06 May // the feijoa cheesecake of your dreams

I woke up with a pain in my stomach on Saturday morning and realised it was the pain of drinking too much and also the fact that in the few days prior I had pretty much only eaten this loaf of sourdough and cheesecake and metres of pizza. There had definitely been too much wine mixed with not enough (but certainly some) dancing around the lounge like a maniac, and it was watching movies on the couch and eating vegetables and gentle walks in the park from there on in for the rest of the weekend. #Wellness. 

Anyway, the cheesecake. We're in the throes of feijoa season here in New Zealand, those polarising little green fruit, with their short autumn season and their slightly-guava-esque fragrance and flavour. People get very excited at the beginning of their brief tenure as president of fruits, but by about mid-May they sit like a rotting carpet under overladen trees and people can't pay you to take a supermarket bag full of them off their hands. The good news is they freeze well (scoop out the flesh before freezing) and they preserve well too. And not only are they amazing in baked goods, they also make one hell of a cocktail: muddle some into your next Tom Collins and you won't regret it, I promise. 

They grow abundantly in Auckland, so I took a bag down to Christchurch on a recent trip visiting my little sister, where I introduced her Irish flatmate to this little green fruit. If you want to know the true meaning of happiness, it may just be introducing someone to feijoas (I mean, maybe the true meaning of happiness comes from running into someone you had met five years earlier but hadn't seen since and liking them again instantly and then feeling like that feeling is probably definitely mutual, but I wouldn't know). His joy was palpable. This was the same person who told me that the banana cheesecake I'd made for their flat earlier in the year was one of the top 3 things he'd eaten during his year long stint as a tradie in the garden city. "It was great to meet ye and put a face to that cheesecake" he said with a big grin as I left. And with that, an idea was born. (Feijoa cheesecake, in case you're not following.) 

There are feijoa recipes a-plenty currently floating around. This curd, according to my friend Kitty, is apparently improved with lemon zest. My friend Gwen added about a cup of feijoa flesh to this wholemeal honey cake before warming it and serving it with ice cream for dessert, and thus blowing my mind a few weeks ago. These feijoa coconut gems are improved only by adoring fans (flatmates, lovers, colleagues, friends) upon which to feed them to. Me, I'm reasonably obsessed with cheesecake. The seed had already been planted when a feijoa cheesecake recipe popped up on my facebook feed. My elation turned quickly to despair as I learned it was raw, and sugar free, and probably filled with avocado instead of cream cheese. But more about my feelings on the wellness fad and all its associated elimination diets to follow shortly. I was determined to make one which contained both refined sugar and full fat dairy, plus some gluten for good measure, and simply adapted this easy white chocolate and roasted banana number that I'd whipped up last year at Christmas time for my mates at All Good Organics. You simply replace the bananas with as much feijoa flesh as your heart desires (listen to your heart, but about a cup). Although it doesn't have the same structural integrity as a baked cheesecake, it's a delicious, gooey, feijoa filled but rich delight. I just recommend it as part of a diet involving more than sourdough and red wine. You've been warned.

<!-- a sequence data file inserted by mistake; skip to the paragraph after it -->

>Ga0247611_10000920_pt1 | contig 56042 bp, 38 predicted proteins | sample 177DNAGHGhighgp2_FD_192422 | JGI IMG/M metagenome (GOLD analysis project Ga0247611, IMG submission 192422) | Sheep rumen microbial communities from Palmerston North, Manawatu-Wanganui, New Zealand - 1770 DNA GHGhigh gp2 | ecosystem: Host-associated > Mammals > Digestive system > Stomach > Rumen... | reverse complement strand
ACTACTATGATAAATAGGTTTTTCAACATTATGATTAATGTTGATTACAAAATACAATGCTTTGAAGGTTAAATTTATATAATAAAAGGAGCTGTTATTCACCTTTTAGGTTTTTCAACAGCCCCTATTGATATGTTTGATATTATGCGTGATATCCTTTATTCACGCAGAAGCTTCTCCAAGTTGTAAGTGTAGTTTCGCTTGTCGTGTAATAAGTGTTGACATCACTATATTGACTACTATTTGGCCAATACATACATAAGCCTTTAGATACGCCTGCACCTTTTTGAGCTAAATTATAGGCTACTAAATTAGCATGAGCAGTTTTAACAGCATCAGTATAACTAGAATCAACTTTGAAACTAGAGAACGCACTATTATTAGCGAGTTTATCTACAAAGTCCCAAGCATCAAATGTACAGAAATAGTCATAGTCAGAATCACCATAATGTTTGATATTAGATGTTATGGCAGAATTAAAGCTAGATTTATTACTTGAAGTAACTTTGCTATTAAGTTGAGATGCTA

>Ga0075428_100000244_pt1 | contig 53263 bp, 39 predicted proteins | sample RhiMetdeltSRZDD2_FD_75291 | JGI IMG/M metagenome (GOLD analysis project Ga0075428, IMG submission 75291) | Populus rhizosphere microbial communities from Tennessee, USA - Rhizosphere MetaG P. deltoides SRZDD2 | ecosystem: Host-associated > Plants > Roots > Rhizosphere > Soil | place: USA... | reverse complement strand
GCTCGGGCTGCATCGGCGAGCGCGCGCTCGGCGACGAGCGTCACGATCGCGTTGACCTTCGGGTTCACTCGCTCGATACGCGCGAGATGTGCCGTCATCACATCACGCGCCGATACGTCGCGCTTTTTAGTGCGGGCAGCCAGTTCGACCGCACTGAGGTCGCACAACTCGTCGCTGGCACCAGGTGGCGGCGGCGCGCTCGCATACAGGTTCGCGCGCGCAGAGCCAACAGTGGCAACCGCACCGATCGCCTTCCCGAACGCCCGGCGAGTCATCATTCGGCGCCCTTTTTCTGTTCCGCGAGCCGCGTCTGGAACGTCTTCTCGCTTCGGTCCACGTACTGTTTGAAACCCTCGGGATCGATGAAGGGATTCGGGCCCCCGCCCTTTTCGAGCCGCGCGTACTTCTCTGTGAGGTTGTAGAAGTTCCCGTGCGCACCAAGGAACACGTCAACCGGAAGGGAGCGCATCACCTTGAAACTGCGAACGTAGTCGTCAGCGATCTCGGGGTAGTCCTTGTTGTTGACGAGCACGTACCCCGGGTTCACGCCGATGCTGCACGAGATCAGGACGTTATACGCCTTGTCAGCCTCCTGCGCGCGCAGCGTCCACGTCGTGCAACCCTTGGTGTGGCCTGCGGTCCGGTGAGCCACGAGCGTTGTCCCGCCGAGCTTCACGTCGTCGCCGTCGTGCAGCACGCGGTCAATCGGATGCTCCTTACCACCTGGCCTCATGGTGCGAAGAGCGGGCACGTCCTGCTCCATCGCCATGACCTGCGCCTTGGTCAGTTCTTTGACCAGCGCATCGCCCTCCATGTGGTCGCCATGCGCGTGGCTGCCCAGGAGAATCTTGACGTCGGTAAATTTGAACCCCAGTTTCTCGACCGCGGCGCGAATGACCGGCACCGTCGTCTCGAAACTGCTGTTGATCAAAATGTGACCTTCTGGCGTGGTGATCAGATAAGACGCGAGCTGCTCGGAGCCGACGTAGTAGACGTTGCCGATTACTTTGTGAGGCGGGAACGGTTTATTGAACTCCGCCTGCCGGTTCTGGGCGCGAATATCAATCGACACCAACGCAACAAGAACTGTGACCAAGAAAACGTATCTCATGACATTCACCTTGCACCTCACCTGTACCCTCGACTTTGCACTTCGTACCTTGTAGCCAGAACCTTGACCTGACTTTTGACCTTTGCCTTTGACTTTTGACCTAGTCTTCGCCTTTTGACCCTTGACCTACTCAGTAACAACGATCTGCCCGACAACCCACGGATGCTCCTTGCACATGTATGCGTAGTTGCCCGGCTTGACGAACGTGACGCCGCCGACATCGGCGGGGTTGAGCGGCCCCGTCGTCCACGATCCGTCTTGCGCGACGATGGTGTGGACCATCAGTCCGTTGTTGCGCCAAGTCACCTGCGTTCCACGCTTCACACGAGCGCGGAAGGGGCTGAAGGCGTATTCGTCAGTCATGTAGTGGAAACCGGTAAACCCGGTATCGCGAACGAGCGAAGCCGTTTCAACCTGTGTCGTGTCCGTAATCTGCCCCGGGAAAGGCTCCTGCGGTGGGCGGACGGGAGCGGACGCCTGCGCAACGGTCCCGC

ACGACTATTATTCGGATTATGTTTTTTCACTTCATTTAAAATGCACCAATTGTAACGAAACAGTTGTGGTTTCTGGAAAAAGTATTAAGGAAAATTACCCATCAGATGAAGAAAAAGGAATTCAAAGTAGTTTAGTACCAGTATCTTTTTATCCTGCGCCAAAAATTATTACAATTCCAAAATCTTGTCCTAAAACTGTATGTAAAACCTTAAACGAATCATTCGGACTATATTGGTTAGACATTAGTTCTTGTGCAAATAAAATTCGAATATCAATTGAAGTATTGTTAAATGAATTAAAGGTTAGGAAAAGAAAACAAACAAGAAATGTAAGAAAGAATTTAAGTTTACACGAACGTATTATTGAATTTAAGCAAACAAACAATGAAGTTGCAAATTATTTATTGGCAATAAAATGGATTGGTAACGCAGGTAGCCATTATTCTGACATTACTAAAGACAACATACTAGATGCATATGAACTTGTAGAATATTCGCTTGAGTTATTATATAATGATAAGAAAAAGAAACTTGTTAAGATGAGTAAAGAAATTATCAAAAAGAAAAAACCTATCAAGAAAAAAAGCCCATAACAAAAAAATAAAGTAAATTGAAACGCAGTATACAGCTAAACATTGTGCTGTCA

Feijoa and white chocolate cheesecake

Ingredients

Base:
100g butter, melted
1 x 250g packet wine biscuits (or gingernuts)

Filling:
50g softened butter

50g caster sugar

250g full fat cream cheese 

100g sour cream

A cup or two of feijoa flesh 

Zest of one lemon 

250g block Whittaker's white chocolate 

100g well whipped cream (edit: the original recipe said lightly whipped, but a firmer whip gives a more solid cheesecake)


Method

For the base, blend biscuits in a food processor until they resemble crumbs. Pour into a bowl and add melted butter. Mix together and press into a greased and lined 23cm spring form cake tin. Place in the fridge until your filling is ready. 

Beat butter and sugar together until well combined (NB I used my food processor for the entire recipe). Add the cream cheese, sour cream, feijoas, and lemon zest to the food processor. Blend well.

Meanwhile, cut the chocolate into chunks, and place in a heatproof bowl. Melt gently over a pot of simmering water (or in small bursts in the microwave) until it is fully melted and glossy – I always remove my chocolate from the heat when there are still some chunks and continue mixing until smooth, to stop it burning. Set aside for a couple of minutes to cool slightly. 

Add chocolate to the mixture and blend to combine. Remove mixture from the food processor into a bowl and fold in the lightly whipped cream.

Pour mixture into the prepared biscuit base in the tin, and smooth the top. Allow to set for at least 3 hours. I probably wouldn't garnish with fresh feijoa slices again as they go brown, so garnish with whatever you feel like.